Thursday, November 04, 2010

Ciudad Juarez Students Rise Up

For at least the last three years over six people have died each day, violently, within view of the U.S. Almost 200 people a month, many of them young people. Over 2,000 each year.

Many of us here in the U.S., Chicano and otherwise, don't seem directly affected by this bloodbath. We may not live close to the border and avoid visiting Mexico because of the potential for violence. I'm one of those.

We don't have to think about it much and can set it aside and comment "Too bad" or "Pobre Mexico." We might even pride ourselves on not doing drugs and assume that what happens there is no individual fault of our own.

While I don't agree with such thinking, I sometimes wonder what I would do, or would have done when younger, if I lived as a mejicano amidst the horrendous chaos that is life in Mexico, especially the border and other areas.

I liken it to imagining how would I have handled myself as a German citizen in the 30's when the Nazis were rising to power. Would I have been a "good German" or would I have abandoned my country or would I have wound up getting gassed in an oven?

I wonder how closely today's Mexico is to that Nazi Germany. Government complicity, worldwide inaction or appeasement and institutional violence against citizenry play/played roles in both situations. Maybe there are many more parallels. Especially, I wonder, is what goes on today across the border just a modern version of a "final solution."

In any case, news pieces like we reprint below, however tragic, indicate there will always be those who don't go quietly into the night nor go along with the status quo, no matter the risks.

As you read it, put yourself in the shoes of those who experience, even daily, what you read transpires there. We owe much to those involved. Try a little introspection and let me know if you come up with something you want to share.


Ciudad Juarez News, 11. 3. 10

For months Ciudad Juarez's Plural Citizens Front and other opponents of Mexican President Felipe Calderon's so-called drug war planned an international forum on violence and militarization in their battle-weary city.

Ironically, on the first day of the October 29-31 event, a bloody incident of the kind activists were protesting marred the meeting site at the Institute of Biomedical Sciences (ICB) of the Autonomous University of Ciudad Juarez. Eyewitnesses told Frontera NorteSur that members of Mexico's Federal Police opened fire on young people who had just participated in the 11th Walk against Death and were arriving to the campus to initiate the left-oriented forum.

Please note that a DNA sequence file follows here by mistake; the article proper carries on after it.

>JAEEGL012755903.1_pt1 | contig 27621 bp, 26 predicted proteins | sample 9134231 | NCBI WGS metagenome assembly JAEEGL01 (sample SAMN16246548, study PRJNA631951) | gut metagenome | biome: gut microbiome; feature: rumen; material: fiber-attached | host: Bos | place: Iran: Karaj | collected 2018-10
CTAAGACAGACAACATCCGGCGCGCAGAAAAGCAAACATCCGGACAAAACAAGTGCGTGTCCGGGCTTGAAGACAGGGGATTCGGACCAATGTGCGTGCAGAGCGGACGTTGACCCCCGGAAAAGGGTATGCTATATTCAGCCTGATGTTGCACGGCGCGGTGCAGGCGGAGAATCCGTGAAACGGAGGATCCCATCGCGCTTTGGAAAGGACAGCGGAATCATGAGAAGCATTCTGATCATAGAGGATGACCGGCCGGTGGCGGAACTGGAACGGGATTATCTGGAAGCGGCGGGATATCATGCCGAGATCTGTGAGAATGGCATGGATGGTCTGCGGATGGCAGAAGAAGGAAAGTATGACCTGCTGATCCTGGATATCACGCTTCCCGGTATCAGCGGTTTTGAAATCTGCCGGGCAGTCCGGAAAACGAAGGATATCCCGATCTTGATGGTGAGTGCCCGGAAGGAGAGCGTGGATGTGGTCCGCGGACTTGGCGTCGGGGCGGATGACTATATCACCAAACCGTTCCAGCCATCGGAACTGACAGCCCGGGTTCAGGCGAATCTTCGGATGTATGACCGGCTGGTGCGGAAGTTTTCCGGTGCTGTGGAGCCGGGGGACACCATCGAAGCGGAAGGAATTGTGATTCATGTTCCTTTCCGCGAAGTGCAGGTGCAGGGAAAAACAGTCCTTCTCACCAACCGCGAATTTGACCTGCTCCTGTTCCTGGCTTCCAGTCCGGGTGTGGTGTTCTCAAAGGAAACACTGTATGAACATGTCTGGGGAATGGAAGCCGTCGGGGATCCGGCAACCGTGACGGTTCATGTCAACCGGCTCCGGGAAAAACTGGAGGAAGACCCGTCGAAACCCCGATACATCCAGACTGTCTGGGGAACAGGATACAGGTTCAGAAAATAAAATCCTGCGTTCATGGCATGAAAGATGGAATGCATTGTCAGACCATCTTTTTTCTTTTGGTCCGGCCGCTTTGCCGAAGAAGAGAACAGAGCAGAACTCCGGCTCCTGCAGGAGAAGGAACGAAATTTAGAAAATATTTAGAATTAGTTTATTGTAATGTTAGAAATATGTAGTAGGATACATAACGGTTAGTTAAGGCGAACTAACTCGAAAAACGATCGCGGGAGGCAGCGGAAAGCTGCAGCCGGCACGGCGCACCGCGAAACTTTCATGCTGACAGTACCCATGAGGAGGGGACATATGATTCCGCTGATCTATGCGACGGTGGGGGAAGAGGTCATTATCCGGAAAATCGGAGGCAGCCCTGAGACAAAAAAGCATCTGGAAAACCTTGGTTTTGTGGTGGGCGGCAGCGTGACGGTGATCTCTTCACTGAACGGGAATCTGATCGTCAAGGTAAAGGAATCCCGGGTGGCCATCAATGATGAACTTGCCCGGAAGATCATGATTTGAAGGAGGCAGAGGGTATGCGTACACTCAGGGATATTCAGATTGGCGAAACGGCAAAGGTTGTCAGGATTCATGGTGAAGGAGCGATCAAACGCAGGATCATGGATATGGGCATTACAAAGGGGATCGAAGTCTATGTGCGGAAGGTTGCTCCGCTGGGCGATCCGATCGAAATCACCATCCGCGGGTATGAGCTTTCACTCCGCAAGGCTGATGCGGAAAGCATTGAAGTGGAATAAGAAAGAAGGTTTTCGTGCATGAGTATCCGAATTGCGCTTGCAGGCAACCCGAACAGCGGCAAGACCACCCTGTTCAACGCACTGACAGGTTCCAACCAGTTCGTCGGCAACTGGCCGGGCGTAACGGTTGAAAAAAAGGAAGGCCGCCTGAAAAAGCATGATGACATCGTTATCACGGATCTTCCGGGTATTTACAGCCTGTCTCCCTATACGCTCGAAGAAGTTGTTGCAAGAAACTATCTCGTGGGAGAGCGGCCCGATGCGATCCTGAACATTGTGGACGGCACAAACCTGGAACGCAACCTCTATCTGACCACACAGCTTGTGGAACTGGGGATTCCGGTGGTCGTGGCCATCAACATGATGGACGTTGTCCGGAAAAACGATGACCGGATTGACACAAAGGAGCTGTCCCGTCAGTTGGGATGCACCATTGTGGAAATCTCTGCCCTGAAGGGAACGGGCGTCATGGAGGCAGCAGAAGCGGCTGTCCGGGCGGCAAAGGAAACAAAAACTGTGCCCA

The apparent targets were a small group of unarmed, masked youth affiliated with the pro-Zapatista Other Campaign which had trailed the demonstration to spray paint walls with political slogans. As the group was running from police and towards an entrance to the ICB, shots rang out. A bullet struck 19-year-old protestor and university student Jose Dario Alvarez Orrantia in the back, spilling the young man’s guts on the pavement.

"He survived by a miracle, said Dr. Arturo Valenzuela, who performed emergency surgery on Alvarez. "Until now, we are very pleased to have saved Dario."

Outraged by the shooting, students temporarily occupied the ICB administration building. "An injury to one is an injury to all," read one banner hanging from the building.

With Dario Alvarez's blood staining one of the ICB´S entrances, marked off by a crude crime scene blocked off with a circle of rocks and a hand-written sign, the three-day forum proceeded in a tense atmosphere. The steady wail of ambulances passing near the ICB and the thud of gunshots in the distance were an audible reminder of the violence carving the rhythm of life in the border city.